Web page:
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MAN OF SCIENCE

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THIS COLLECTION STRIVES TO BRING TO THE FORE THE PERSON THAT WAS SUBRAHMANYAN CHANDRASEKHAR AND THE LIFE HE LED: FROM HIS ENGAGEMENT WITH SCIENCE TO THE LITTLE ANECDOTES THAT ILLUMINATED THE LIVES OF THOSE AROUND HIM.

M V KAMATH<

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India has hardly half a dozen Nobel Prize winners and when one thinks of our award winners, the names that automatically come to mind are those of Rabindranath Tagore and C V Raman. It is seldom realised that a nephew of Dr Raman – his elder brothers son, one of fourteen children – also is a Nobel Laureate. And that happens to be S. Chandrasekhar, an astrophysicist.

Raman won his award in 1930, Chandrasekhar in 1983. But he had been awarded Indias Padma Vibhushan much earlier in 1968. A biography of Chandrasekhar was long due.


This volume meets the need halfway. It consists of two parts.

Part One is a collection of some of his lectures delivered and essays written – some nine of them – that reflect his scientific concerns, though one lecture breaks the mould and deals with the Nobel Laureates recollection of Indira Gandhi who he apparently held in high regard. He describes her as ” a great lady, if every there was one”. At a meeting in New Delhi she told Chandrasekhar: ” You can have no idea as to how impossible it is to do something positive in this country ( India). Everyone wants to criticise and to find fault.” Part Two consists of reminiscences of some member of his large family spread across three generations and these tell us more about him, perhaps, than a standard biography would have. We have glimpses of his childhood and early manhood.

He was ” anna” to his seven younger siblings and ” ayya” to his two elder sisters. He did his Physics Honours at the prestigious Presidency College, Madras University, spending most of his time engrossed in reading. He had a neat and beautiful handwriting, right down the years.

Though he could sometimes be aloof, one of his relatives insists that ” humility was a hallmark of his”. He had a good sense of humour and could laugh at himself. Often he would recount that at Chicago where he taught, the University staff, unable to pronounce alt39 Subranamyam Chandrasekharalt39 would call him alt39 Superman Candy- suckeralt39. After his graduation from Madras, he went to Trinity College, Oxford in 1933 where he obtained his PhD. Three years later he went to the States, joining Yerkes Observatory as a Research Associate in 1937.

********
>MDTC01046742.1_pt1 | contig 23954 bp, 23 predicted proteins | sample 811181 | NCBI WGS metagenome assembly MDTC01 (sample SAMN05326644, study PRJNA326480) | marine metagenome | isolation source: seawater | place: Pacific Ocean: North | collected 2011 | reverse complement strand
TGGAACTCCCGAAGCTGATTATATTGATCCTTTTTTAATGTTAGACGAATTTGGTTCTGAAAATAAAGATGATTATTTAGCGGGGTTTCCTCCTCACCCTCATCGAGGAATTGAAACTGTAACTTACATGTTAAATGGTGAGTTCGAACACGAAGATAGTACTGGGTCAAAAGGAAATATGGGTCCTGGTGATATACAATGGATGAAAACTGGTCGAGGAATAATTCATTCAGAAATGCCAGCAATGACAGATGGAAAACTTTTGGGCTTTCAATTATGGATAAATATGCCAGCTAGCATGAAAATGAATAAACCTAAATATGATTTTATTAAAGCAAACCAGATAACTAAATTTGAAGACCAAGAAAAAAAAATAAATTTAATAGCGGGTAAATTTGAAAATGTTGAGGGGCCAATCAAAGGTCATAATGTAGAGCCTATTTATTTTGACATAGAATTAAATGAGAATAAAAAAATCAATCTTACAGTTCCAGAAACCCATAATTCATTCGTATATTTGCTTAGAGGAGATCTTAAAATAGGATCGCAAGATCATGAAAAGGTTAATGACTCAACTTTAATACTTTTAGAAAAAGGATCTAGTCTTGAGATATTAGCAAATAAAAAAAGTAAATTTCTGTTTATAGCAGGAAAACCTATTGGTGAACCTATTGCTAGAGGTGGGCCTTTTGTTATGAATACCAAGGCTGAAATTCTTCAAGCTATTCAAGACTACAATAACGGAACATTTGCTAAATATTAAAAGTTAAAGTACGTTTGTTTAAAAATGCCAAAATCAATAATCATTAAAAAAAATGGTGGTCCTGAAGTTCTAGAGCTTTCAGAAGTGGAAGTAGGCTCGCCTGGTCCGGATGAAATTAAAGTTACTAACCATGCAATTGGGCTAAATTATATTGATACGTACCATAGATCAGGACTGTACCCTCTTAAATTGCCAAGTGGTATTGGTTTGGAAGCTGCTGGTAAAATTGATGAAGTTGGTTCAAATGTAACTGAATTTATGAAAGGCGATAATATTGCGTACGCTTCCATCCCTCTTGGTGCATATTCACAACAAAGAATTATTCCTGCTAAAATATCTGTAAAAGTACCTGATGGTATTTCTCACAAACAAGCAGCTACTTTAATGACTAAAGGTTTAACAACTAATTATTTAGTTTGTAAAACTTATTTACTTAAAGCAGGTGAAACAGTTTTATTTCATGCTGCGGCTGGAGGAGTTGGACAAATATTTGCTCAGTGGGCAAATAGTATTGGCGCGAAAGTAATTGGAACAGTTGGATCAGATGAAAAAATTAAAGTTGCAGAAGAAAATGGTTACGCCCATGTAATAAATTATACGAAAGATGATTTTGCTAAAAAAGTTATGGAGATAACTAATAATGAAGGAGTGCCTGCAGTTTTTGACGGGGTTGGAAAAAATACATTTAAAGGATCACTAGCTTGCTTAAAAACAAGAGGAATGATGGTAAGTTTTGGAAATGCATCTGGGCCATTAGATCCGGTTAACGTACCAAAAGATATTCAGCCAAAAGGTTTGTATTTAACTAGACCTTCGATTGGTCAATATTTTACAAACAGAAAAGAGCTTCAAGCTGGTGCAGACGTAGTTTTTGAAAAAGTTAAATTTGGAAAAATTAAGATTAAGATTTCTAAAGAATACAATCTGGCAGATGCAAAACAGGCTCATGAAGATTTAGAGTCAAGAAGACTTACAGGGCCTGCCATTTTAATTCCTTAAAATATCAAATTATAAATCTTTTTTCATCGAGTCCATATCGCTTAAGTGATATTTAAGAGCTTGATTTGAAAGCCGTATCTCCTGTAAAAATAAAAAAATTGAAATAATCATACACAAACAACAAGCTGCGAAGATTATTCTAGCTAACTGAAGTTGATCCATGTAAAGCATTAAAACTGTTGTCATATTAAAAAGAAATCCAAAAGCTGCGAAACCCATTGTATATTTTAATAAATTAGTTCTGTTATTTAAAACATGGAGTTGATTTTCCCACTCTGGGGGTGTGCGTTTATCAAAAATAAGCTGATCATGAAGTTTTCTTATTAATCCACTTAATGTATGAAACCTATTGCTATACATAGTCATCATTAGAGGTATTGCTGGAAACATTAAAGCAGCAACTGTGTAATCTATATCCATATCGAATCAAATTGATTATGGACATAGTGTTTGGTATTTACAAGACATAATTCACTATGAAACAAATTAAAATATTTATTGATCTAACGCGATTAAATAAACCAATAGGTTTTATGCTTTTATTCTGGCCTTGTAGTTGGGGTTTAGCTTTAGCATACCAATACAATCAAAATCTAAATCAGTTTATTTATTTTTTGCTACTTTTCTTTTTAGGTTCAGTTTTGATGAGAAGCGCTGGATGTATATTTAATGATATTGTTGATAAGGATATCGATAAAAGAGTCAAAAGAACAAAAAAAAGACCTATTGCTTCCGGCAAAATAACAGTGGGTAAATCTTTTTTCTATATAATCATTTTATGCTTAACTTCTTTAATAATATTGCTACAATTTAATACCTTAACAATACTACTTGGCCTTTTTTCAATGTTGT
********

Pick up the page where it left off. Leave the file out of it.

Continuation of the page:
It is interesting to learn that at first the Dean of Chicago Universitys Physics Department would not allow Chandrasekhar to lecture at the campus because he was ” a black scientist from India”! The Universitys President has to put his foot down and order that ” Mr Chandrasekhar shall give his lectures” which were to turn so popular that students flocked to hear him. In time he was destined to guide fifty- one students to get their PhDs, something of a record. In his own field he hardly had any equals. His alt39 The Mathematical Theory of Black Holesalt39 was to go down as a monumental undertaking. It was to be followed by a series of papers on colliding waves and later on non- radial oscillations.

Once he was asked to give a talk on Isaac Newtons alt39 Principiaalt39. He drew a diagram the way he thought Newton must have drawn it when he proved a particular corollary. Imagine his surprise when, going through the Cambridge University Archives he found a diagram exactly identical to the one he had drawn! He was told: ” Chandra, you have succeeded in entering Newtons mind and discovered how his mind worked”. Once the President of Chicago University, Hutchins, told Chandrasekhars wife, Lalitha: ” You know, the best thing I did for the University of Chicago was to appoint your husband to the Faculty.” Chandra was the Managing Editor of alt39 The Astrophysical Journalalt39 and he gave every spare moment of his time to bring it out until a day came when Lalitha blurted out to him: ” Chnara, for how long are you going to be stuck with this journal? Should you not thi